Voters in Massachusetts have approved a ballot measure legalizing marijuana for general use by adults, a big step toward nullifying the unconstitutional federal prohibition of cannabis in effect.
With 64 percent of the precincts reporting, Tenth Amendment Center projects Question 4 as the winner by a margin of 53-47.
With passage of Question 4, adults over 21 will be able to possess and cultivate up to ten ounces of cannabis, although consumption will not be allowed in public. Marijuana products will be taxed and regulated in a process similar to alcohol in the state.
However, all of this is prohibited under the federal Controlled Substances Act (CSA), an unconstitutional measure passed in 1970. Of course, the federal government lacks any constitutional authority to ban or regulate marijuana within the borders of a state, despite the opinion of the politically connected lawyers on the Supreme Court. If you doubt this, ask yourself why it took a constitutional amendment to institute federal alcohol prohibition.
Legalization of marijuana in Massachusetts removes a huge layer of laws prohibiting the possession and use of marijuana, but federal prohibition will remain on the books.
FBI statistics show that law enforcement makes approximately 99 of 100 marijuana arrests under state, not federal law. By mostly ending state prohibition, Massachusetts essentially sweeps away most of the basis for 99 percent of marijuana arrests.
Furthermore, figures indicate it would take 40 percent of the DEA’s yearly-budget just to investigate and raid all of the dispensaries in Los Angeles – a single city in a single state. That doesn’t include the cost of prosecution. The lesson? The feds lack the resources to enforce marijuana prohibition without state assistance.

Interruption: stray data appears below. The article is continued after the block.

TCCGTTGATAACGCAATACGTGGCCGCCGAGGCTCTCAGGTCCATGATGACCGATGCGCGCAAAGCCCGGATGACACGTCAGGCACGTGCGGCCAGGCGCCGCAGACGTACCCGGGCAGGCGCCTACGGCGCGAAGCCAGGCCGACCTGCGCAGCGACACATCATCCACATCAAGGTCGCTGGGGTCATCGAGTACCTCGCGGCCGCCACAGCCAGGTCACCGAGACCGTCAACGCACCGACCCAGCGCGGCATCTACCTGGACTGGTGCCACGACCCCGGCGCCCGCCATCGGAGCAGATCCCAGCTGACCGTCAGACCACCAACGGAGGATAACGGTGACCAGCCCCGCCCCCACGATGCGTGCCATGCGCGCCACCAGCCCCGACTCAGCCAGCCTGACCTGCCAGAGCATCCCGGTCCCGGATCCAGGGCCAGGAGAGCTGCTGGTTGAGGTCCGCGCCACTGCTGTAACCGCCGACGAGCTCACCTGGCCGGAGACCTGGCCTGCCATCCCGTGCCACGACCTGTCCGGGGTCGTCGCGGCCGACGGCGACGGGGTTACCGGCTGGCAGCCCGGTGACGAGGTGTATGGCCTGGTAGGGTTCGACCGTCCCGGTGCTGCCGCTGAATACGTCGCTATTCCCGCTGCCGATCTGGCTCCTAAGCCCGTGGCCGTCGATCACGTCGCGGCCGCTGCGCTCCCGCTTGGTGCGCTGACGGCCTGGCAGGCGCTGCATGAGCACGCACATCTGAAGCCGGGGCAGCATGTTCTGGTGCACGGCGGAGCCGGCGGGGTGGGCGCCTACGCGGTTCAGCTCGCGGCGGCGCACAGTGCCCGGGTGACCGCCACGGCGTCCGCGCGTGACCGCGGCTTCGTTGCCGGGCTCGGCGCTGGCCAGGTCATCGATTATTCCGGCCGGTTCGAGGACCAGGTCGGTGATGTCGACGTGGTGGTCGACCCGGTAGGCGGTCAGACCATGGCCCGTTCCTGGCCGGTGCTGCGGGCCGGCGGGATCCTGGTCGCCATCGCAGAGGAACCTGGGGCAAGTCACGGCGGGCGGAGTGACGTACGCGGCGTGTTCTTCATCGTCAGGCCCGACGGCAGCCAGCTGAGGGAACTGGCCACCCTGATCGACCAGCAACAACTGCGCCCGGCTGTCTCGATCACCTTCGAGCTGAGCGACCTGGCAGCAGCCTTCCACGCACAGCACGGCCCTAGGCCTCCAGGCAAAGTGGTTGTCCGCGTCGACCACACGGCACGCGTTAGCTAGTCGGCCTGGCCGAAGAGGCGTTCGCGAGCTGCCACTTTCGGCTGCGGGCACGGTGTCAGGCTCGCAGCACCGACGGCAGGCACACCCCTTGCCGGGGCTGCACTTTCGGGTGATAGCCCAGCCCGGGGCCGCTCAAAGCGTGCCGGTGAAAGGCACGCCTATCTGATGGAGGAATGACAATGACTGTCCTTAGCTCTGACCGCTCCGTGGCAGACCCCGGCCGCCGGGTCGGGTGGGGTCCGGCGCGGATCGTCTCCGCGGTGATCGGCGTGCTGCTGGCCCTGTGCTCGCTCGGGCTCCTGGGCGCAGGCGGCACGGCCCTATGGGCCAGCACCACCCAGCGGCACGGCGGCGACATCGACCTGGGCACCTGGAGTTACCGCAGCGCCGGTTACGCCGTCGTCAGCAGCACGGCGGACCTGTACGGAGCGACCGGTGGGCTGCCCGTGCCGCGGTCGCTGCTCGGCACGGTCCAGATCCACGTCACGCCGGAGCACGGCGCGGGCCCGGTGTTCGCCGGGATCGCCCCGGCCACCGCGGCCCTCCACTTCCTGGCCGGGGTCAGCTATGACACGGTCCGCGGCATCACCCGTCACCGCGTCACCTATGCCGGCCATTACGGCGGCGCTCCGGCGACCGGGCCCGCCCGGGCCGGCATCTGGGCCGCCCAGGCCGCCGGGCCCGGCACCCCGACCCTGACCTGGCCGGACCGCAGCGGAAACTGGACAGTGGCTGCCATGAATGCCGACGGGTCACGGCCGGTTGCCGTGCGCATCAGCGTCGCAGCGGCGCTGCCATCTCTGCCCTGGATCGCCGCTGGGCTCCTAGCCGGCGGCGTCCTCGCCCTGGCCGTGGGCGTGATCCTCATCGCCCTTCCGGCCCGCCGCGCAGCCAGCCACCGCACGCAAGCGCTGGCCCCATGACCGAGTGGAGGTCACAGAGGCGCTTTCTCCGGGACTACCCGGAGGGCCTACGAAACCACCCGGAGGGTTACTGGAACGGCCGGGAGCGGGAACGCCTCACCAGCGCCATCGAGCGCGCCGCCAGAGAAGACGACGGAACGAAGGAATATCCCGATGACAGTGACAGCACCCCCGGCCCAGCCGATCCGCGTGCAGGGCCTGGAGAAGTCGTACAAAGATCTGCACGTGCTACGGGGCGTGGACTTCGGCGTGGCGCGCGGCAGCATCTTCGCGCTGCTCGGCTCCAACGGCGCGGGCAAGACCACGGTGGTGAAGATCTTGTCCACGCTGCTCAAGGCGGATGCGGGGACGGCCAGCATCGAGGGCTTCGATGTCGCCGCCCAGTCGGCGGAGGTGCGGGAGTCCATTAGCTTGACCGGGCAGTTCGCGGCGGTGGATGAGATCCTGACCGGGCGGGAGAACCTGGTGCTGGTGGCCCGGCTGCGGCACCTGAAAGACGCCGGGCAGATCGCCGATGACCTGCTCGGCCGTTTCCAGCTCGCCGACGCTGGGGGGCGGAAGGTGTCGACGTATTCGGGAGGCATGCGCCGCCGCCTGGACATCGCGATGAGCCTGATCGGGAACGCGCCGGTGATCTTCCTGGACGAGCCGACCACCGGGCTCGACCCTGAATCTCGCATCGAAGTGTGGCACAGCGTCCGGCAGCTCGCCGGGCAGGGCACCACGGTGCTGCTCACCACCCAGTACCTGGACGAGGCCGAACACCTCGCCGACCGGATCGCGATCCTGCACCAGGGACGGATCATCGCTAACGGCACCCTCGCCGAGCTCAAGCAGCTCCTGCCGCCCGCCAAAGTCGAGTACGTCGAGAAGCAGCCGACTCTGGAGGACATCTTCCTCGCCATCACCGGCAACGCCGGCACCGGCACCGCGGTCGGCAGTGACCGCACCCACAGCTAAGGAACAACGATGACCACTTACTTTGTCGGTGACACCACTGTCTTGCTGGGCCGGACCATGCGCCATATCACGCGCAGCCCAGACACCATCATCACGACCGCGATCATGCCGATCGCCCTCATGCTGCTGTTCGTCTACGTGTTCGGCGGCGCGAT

A GROWING MOVEMENT
Massachusetts was one of eight states with measures on the ballot to to legalize marijuana for either for medical or general adult use today. This is the largest number of states that have considered nullifying marijuana prohibition in a single election cycle.
The state joins a growing number that are simply ignoring federal prohibition, and nullifying it in practice. Colorado, Washington state, Oregon and Alaska have all legalized both recreational and medical marijuana, and more than two-dozen states now allow cannabis for medical use, with Florida joining them earlier tonight.
With half the country legalizing marijuana, the feds find themselves in a position where they simply can’t enforce prohibition any more.
The lesson here is pretty straight forward. When enough people say, ‘No!’ to the federal government, and enough states pass laws backing those people up, there’s not much the feds can do to shove their so-called laws, regulations or mandates down our throats.
Michael Boldin [send him email] is the founder of the Tenth Amendment Center, where this article first appeared. He was raised in Milwaukee, WI, and currently resides in Los Angeles, CA.Follow him on twitter – @michaelboldin, on LinkedIn, and on Facebook.